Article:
Aaron Hill and Ross Bulman are the future of Irish snooker – and having been offered a taste of the big time, both are hungry for more.
The teenage amateurs from Cork justified their invitation wild-card spots at the quickfire Shootout by reaching Saturday’s second round.
Former European Under-18 champion Hill, 17, beat Northern Irish teenager Robbie McGuigan 50-15 at Watford Colosseum on his TV debut.
And Bulman, a year older, then topped even that by knocking out former Shootout winner Michael Georgiou, 28-21, in a tense clash.
The format sees single-frame contests of a maximum of 10 minutes and a shot-clock dropping from 15 to just 10 seconds.
It's a long way from the traditional form of the game, but the pair handled the spotlight, pressure, and a packed crowd like old hands.
And the goals are simple. Get on the tour quickly in any way possible – and then one day follow Ken Doherty by winning the World Championship at the Crucible.
Hill said: “I would like to get on tour as soon as I can. I am trying every way, every path to do that, and have come close a few times, but I am only 17 so I have time.
“I have the European Championships Under-21s coming up next month and there is a tour spot for that. I have won the European Under-18s before, and I’ll defend that too.
“Growing up Ronnie O’Sullivan was my hero, he is a dream to watch. I have watched all the documentaries about his life and all that, he is the one I look up to in the sport.
It is also great having Ross Bulman, another really good young player and a good friend, from the same area back home. It means we can travel to tournaments together and share accommodation.
“I want to be world champion at the Crucible, that is my goal in snooker. Ken Doherty is obviously a legend of Irish snooker and he is always encouraging and giving good advice.
“Hopefully people are pleased to see a couple of young Irish prospects there looking to come through.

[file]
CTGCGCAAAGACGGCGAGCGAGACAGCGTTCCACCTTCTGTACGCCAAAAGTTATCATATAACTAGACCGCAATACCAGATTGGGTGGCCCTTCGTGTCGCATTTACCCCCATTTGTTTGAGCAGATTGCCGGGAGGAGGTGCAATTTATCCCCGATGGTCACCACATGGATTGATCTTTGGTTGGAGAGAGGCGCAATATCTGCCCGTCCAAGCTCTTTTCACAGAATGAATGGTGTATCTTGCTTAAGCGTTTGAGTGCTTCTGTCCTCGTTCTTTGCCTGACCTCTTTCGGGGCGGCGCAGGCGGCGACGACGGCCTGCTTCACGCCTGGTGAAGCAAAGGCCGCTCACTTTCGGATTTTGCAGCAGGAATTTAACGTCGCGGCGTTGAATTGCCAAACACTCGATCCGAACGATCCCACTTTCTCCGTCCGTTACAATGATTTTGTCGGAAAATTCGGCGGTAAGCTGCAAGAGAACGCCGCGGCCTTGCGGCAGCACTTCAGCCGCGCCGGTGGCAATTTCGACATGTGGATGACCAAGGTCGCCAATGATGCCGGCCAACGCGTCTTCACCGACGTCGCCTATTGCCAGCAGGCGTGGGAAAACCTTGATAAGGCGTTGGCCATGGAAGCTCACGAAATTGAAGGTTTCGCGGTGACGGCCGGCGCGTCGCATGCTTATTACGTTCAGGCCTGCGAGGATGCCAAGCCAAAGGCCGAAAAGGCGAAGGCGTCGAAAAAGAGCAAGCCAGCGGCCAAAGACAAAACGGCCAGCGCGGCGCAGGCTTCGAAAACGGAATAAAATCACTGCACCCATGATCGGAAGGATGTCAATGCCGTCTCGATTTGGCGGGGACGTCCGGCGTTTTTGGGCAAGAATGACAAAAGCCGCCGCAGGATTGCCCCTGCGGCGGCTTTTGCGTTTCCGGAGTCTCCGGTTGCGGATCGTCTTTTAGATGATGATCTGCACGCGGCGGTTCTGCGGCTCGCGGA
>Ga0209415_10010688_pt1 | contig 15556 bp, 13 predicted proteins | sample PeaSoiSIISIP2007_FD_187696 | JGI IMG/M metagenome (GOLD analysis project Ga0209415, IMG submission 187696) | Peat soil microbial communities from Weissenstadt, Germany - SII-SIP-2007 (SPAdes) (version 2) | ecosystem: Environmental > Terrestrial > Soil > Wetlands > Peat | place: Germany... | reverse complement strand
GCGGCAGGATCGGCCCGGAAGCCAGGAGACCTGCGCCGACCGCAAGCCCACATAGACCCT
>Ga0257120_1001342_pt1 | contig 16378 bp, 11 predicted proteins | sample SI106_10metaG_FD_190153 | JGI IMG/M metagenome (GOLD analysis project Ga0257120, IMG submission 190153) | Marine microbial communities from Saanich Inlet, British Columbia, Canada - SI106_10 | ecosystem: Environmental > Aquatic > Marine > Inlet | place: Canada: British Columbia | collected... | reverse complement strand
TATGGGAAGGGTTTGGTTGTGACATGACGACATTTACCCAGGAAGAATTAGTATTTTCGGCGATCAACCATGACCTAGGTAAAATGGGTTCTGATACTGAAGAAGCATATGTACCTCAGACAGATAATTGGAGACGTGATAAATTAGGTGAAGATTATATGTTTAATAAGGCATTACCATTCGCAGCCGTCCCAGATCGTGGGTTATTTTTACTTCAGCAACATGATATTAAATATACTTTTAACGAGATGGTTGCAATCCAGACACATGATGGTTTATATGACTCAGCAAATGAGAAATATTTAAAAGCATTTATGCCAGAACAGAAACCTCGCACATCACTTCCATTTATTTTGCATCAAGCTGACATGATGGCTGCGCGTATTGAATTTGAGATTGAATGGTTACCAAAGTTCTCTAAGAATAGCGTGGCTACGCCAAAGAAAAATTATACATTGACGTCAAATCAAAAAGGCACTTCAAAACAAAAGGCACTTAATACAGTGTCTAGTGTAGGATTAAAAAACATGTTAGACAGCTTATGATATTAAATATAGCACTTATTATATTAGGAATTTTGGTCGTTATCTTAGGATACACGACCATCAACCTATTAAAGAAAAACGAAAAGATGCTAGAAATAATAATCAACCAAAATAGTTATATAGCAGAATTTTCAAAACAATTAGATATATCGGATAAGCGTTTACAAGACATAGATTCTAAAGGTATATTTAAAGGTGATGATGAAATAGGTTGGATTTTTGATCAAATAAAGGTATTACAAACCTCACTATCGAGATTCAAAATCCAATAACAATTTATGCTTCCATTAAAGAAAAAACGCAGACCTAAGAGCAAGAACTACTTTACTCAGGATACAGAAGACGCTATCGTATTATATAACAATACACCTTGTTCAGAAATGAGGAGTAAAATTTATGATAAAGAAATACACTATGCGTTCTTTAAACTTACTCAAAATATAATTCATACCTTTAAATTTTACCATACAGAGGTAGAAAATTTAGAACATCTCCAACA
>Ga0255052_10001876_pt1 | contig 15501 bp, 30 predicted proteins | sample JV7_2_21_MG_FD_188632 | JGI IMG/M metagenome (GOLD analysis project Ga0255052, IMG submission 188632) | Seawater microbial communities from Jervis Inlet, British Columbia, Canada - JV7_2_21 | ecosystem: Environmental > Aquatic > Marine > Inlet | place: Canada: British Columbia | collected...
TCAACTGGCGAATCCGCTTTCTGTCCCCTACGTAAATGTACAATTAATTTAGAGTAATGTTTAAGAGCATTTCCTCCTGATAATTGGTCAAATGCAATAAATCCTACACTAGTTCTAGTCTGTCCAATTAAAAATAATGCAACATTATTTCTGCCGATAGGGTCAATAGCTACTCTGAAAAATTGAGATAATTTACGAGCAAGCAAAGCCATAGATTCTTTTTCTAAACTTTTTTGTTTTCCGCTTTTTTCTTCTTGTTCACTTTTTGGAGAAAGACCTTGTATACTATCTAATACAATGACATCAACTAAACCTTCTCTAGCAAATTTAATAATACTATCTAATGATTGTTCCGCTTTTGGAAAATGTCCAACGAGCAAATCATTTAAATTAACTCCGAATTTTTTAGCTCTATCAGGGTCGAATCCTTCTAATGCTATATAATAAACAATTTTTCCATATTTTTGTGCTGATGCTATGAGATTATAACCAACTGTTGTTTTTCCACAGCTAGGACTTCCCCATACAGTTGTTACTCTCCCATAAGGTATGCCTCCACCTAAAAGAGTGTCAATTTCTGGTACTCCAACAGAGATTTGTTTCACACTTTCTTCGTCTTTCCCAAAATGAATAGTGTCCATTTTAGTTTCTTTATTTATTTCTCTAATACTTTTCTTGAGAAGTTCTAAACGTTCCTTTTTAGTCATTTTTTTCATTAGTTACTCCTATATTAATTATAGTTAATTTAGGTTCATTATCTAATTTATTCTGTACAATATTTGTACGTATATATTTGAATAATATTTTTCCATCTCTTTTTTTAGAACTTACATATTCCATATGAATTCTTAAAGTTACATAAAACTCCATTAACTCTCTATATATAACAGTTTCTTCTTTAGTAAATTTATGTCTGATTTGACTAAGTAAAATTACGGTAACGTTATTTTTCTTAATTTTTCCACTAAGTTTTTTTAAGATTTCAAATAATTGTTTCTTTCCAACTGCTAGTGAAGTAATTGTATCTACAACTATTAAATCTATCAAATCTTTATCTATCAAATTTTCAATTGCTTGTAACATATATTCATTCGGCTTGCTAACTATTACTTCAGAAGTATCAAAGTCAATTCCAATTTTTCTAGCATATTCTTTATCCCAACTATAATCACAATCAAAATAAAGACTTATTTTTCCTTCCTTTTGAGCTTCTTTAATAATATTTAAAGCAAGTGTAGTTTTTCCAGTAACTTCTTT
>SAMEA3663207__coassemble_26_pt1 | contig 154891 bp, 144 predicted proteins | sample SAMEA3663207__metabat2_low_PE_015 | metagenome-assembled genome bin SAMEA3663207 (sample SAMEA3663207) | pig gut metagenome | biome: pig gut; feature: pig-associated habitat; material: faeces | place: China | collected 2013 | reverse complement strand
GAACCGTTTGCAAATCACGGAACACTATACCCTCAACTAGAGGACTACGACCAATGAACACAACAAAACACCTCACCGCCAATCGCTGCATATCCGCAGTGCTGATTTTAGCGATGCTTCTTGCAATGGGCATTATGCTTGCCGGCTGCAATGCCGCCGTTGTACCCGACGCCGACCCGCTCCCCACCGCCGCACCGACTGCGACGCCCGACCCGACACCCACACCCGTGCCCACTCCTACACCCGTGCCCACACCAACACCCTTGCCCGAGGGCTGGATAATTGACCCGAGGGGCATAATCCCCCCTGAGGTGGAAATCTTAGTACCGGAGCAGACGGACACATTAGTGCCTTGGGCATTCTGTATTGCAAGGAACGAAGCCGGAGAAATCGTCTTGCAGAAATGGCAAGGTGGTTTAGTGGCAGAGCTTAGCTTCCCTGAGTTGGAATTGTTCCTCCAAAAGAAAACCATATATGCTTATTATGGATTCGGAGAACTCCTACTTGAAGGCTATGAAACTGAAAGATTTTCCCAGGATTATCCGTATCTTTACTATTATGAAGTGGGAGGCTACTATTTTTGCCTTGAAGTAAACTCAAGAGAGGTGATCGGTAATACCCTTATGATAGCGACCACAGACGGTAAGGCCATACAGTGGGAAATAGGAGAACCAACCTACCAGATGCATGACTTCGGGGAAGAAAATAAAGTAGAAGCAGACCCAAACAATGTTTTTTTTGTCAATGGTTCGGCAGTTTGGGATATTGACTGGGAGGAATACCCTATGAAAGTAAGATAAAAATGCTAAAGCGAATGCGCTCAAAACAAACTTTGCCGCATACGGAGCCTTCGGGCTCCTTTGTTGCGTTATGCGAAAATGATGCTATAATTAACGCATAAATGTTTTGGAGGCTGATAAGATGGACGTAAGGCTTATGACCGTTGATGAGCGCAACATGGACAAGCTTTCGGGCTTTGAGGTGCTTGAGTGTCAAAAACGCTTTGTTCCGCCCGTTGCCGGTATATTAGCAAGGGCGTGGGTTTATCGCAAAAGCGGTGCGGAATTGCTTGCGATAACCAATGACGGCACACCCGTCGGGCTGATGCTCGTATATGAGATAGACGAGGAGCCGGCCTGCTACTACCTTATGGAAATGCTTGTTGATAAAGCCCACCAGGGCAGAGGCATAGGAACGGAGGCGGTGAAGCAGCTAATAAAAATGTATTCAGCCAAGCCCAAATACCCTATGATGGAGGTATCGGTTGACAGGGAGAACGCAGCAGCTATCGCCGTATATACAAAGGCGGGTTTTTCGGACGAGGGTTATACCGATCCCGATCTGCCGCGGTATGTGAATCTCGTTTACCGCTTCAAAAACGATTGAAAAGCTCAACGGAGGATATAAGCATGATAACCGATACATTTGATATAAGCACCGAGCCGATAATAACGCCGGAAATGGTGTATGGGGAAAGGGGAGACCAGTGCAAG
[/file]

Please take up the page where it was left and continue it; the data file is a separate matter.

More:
“This was the first time I have played in the Shootout… and the first time I have ever played on TV.
“I can’t put into words what a great buzz it was, and I can’t wait to get out there tomorrow and sample it again.
“Knocking in centuries in amateur matches is all well and good, but there is nothing like playing out there in front of a packed crowd and on TV.
“It is a different sort of nerves but I thought I handled it well for a first time, and I want more of it.
“I want to be out there all the time in these venues and conditions, and I will keep trying to get onto the professional tour.
“I have basically got a free roll here, nothing to lose, see what it’s like and do what I can do best, prove to people how well I can play.
I haven’t read the rules much, it is very different to the usual format. But I figure if you keep potting the balls, then you’re going to win!
“I have watched it every year, of course, and it’s a dream to be here. Just to here in the room with all the pros is a bit surreal. I played in the World Championship qualifiers, that was the same.”
Bulman said: “It’s nice both of the Cork boys made it through today, a great day for us. I just knew I needed to get in first against Michael, so to get 24 ahead was good and then play a few safety shots.
“It is unbelievable, it is my first time here, and to be around it all is some buzz. I can’t wait for the next round.
“I hadn’t played on TV either. I did play Ronnie O’Sullivan in the first round of the UK Championship in the main arena, but that wasn’t shown on the main channel.
“I was unlucky not to make it onto tour last year at Q School, missing out by a frame. So I will go all out for the European Under 21s next month, then Q School again if I have to.
“I don’t know how I will feel if it is me against Aaron in the final of the European Under 21s for one tour card!
“It would be tough all right, a friend from the same county for a tour card - but I suppose that is what you have to do.”